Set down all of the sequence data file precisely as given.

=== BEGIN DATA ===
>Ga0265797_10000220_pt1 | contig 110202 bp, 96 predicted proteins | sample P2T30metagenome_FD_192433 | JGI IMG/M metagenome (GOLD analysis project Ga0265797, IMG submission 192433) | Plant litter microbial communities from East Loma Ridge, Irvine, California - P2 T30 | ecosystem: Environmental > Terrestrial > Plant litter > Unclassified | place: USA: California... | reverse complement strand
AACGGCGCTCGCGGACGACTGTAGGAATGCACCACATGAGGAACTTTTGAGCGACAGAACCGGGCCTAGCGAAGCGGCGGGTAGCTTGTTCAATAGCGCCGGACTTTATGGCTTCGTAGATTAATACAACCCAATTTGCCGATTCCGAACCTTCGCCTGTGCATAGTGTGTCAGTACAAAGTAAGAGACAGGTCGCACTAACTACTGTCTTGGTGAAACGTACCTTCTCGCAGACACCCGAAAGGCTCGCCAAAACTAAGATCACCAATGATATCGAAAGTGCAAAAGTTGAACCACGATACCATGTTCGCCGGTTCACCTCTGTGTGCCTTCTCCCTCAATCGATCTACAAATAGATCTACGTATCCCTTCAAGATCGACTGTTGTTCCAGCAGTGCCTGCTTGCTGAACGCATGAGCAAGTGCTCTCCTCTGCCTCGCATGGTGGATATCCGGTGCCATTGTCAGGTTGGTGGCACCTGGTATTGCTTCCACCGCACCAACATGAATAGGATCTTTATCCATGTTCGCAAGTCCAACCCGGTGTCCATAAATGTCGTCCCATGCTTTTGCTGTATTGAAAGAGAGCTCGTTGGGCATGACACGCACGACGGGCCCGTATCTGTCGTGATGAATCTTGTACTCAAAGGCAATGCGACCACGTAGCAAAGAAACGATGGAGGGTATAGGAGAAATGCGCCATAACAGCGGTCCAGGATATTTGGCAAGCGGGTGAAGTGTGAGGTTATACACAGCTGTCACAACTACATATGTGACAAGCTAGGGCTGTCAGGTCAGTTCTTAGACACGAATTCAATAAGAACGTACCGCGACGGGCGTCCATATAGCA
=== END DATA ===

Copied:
>Ga0265797_10000220_pt1 | contig 110202 bp, 96 predicted proteins | sample P2T30metagenome_FD_192433 | JGI IMG/M metagenome (GOLD analysis project Ga0265797, IMG submission 192433) | Plant litter microbial communities from East Loma Ridge, Irvine, California - P2 T30 | ecosystem: Environmental > Terrestrial > Plant litter > Unclassified | place: USA: California... | reverse complement strand
AACGGCGCTCGCGGACGACTGTAGGAATGCACCACATGAGGAACTTTTGAGCGACAGAACCGGGCCTAGCGAAGCGGCGGGTAGCTTGTTCAATAGCGCCGGACTTTATGGCTTCGTAGATTAATACAACCCAATTTGCCGATTCCGAACCTTCGCCTGTGCATAGTGTGTCAGTACAAAGTAAGAGACAGGTCGCACTAACTACTGTCTTGGTGAAACGTACCTTCTCGCAGACACCCGAAAGGCTCGCCAAAACTAAGATCACCAATGATATCGAAAGTGCAAAAGTTGAACCACGATACCATGTTCGCCGGTTCACCTCTGTGTGCCTTCTCCCTCAATCGATCTACAAATAGATCTACGTATCCCTTCAAGATCGACTGTTGTTCCAGCAGTGCCTGCTTGCTGAACGCATGAGCAAGTGCTCTCCTCTGCCTCGCATGGTGGATATCCGGTGCCATTGTCAGGTTGGTGGCACCTGGTATTGCTTCCACCGCACCAACATGAATAGGATCTTTATCCATGTTCGCAAGTCCAACCCGGTGTCCATAAATGTCGTCCCATGCTTTTGCTGTATTGAAAGAGAGCTCGTTGGGCATGACACGCACGACGGGCCCGTATCTGTCGTGATGAATCTTGTACTCAAAGGCAATGCGACCACGTAGCAAAGAAACGATGGAGGGTATAGGAGAAATGCGCCATAACAGCGGTCCAGGATATTTGGCAAGCGGGTGAAGTGTGAGGTTATACACAGCTGTCACAACTACATATGTGACAAGCTAGGGCTGTCAGGTCAGTTCTTAGACACGAATTCAATAAGAACGTACCGCGACGGGCGTCCATATAGCA